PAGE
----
Small World Art

Butterfly Proboscis

Butterfly Proboscis
Image: Jochen Schroeder

The 2016 Nikon Small World Photomicrography Contest winners were announced last month and once again feature compelling images of insects that double as art.  Jochen Schroeder makes excellent use of modern stacking technology to give fine detail while maintaining depth of field seen  in this image.

The facets of the compound eye can be seen at the upper right.  The butterfly head is covered by bright orange hairs that contrast with the black of the proboscis giving the image a compelling color contrast.

The butterfly proboscis is formed by the fusion of elongated left and right mouthparts that are cemented together after emergence from the pupa.  The proboscis, which is much longer than the head, can be uncoiled by muscles to insert deep into flowers to reach drinks of nectar plants provide for pollinators.   The mouthparts contain the protein, resilin, which makes them flexible and return to their resting shape, a neat coil.   The coil is much less awkward for flight than a long dangling proboscis might be.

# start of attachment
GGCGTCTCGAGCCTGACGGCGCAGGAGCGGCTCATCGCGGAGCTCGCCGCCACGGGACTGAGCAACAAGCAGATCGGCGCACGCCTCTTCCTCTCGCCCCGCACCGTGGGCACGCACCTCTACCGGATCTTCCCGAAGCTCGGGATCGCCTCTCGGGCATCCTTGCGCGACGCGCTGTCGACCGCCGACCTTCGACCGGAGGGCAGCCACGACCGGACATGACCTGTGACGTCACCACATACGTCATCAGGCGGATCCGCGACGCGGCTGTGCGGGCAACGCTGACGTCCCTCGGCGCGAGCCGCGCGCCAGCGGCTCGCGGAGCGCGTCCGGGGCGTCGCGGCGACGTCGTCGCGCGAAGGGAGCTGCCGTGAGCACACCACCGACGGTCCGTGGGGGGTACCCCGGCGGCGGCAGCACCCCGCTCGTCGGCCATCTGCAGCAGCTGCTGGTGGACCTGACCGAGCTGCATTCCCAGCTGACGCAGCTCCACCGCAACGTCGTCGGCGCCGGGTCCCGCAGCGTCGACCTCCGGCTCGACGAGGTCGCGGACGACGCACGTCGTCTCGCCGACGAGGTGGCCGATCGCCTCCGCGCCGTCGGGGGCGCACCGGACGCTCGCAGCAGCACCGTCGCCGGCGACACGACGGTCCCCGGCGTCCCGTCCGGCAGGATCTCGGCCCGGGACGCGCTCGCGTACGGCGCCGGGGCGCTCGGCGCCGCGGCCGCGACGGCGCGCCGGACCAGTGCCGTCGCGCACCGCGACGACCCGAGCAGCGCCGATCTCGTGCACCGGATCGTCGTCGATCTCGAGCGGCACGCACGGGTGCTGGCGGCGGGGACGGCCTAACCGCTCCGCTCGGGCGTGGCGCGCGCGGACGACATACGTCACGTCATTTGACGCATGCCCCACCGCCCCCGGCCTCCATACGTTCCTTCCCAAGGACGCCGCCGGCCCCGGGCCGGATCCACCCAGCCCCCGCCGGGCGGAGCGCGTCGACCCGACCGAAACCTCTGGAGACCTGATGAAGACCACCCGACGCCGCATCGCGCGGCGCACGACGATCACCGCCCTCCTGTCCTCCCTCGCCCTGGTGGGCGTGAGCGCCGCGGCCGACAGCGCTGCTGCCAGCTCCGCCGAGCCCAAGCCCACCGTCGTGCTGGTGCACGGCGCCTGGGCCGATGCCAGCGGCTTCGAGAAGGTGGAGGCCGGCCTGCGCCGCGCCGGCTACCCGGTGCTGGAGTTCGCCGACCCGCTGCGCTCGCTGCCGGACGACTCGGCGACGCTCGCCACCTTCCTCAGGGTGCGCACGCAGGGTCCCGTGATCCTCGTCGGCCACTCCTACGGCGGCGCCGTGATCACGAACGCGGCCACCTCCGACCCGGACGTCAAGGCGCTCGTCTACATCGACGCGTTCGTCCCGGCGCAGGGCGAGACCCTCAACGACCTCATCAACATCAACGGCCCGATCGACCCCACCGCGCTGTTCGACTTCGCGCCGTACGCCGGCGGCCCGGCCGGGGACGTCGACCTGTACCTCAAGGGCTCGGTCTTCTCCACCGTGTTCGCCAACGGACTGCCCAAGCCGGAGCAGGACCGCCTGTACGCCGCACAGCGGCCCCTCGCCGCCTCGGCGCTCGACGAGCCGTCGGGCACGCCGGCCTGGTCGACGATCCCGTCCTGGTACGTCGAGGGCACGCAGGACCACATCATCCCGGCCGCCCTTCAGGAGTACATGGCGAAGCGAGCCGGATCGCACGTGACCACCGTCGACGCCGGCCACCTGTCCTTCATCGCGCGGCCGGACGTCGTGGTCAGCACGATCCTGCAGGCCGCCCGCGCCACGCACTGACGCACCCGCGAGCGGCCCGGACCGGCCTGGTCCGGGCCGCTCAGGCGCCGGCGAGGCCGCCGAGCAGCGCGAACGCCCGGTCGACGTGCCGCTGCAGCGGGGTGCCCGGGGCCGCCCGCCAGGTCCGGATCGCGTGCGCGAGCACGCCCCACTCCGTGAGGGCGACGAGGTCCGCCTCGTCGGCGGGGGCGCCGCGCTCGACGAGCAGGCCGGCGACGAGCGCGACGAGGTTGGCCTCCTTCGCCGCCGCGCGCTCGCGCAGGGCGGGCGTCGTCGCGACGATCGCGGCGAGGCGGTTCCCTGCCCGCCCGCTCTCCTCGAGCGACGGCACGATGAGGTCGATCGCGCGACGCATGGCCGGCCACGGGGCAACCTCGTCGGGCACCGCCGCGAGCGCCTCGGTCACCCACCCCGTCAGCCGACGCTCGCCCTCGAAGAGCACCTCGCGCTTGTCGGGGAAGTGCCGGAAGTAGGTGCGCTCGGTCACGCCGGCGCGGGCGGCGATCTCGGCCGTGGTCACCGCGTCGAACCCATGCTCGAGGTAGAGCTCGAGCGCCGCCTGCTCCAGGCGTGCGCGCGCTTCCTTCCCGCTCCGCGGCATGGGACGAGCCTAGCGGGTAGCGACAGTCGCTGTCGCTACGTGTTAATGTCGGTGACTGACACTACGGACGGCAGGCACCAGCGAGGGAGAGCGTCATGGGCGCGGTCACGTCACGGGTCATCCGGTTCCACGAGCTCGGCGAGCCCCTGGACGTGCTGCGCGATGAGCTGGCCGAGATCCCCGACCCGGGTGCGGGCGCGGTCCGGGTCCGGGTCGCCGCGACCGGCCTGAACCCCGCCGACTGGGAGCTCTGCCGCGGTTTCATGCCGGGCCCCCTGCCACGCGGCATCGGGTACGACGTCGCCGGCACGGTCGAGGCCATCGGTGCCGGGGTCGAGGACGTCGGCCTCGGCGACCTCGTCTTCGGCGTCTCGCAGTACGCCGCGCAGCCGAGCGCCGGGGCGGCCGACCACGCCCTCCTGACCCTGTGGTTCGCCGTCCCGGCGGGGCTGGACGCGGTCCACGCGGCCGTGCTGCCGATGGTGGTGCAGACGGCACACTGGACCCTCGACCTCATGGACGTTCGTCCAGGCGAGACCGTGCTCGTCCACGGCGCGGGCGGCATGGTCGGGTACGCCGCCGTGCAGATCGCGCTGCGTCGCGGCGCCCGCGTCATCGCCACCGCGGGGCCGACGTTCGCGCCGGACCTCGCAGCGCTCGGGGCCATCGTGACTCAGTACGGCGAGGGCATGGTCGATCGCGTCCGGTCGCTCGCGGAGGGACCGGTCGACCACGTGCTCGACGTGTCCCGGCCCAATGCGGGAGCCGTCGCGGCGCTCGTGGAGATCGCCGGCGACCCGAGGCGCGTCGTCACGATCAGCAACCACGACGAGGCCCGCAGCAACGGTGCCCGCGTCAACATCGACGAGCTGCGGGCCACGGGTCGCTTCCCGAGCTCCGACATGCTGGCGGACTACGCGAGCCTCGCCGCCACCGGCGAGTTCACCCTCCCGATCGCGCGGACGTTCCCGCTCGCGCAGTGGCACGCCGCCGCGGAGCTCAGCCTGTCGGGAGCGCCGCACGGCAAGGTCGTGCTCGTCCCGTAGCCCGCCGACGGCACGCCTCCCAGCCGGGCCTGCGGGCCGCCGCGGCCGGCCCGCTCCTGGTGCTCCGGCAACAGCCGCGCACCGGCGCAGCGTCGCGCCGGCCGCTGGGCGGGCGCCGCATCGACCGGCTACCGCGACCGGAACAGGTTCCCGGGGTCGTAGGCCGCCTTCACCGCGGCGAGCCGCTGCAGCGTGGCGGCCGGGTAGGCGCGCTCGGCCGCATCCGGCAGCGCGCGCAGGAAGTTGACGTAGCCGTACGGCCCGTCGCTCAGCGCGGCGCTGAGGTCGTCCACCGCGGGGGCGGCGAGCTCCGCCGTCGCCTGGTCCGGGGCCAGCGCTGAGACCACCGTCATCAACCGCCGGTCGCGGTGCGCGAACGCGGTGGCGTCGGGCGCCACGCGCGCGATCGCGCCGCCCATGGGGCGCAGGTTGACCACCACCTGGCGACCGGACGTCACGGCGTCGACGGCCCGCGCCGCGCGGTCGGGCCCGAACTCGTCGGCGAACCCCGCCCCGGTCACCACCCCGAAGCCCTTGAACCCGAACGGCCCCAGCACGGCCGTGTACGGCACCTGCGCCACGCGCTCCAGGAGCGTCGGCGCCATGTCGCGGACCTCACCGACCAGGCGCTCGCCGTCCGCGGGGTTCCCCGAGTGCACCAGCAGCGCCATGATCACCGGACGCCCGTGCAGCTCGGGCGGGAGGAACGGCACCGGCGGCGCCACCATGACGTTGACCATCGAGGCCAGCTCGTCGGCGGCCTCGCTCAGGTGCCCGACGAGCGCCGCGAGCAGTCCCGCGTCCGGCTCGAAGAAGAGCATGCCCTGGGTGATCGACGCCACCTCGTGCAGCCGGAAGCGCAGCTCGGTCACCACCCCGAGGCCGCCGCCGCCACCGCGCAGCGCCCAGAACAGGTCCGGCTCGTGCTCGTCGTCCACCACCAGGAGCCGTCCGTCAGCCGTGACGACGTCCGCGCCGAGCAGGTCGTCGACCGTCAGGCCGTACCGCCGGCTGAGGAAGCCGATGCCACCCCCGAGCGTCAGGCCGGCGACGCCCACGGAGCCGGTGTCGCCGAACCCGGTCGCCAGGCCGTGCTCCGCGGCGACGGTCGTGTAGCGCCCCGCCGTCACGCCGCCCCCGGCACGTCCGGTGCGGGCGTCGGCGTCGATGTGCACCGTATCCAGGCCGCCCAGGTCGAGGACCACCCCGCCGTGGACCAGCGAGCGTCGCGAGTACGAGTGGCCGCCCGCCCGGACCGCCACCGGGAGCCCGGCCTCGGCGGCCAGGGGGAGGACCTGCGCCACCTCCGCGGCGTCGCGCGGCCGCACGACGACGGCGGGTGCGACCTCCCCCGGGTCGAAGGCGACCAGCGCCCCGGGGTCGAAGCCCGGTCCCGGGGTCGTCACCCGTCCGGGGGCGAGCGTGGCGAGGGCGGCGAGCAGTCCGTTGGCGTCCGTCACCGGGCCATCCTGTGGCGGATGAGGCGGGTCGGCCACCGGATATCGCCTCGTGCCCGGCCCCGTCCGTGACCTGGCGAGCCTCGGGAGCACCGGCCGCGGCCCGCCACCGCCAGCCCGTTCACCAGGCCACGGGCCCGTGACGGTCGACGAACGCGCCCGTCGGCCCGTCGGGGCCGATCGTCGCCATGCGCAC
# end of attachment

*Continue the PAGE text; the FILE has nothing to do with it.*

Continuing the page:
About jjneal

Jonathan Neal is an Associate Professor of Entomology at Purdue University and author of the textbook, Living With Insects (2010). This blog is a forum to communicate about the intersection of insects with people and policy. This is a personal blog. The opinions and materials posted here are those of the author and are in no way connected with those of my employer.
This entry was posted in Art, Biomaterials, by jjneal, Taxonomy. Bookmark the permalink.

One Response to Small World Art

  1. Pingback: Small World Art – Entomo Planet

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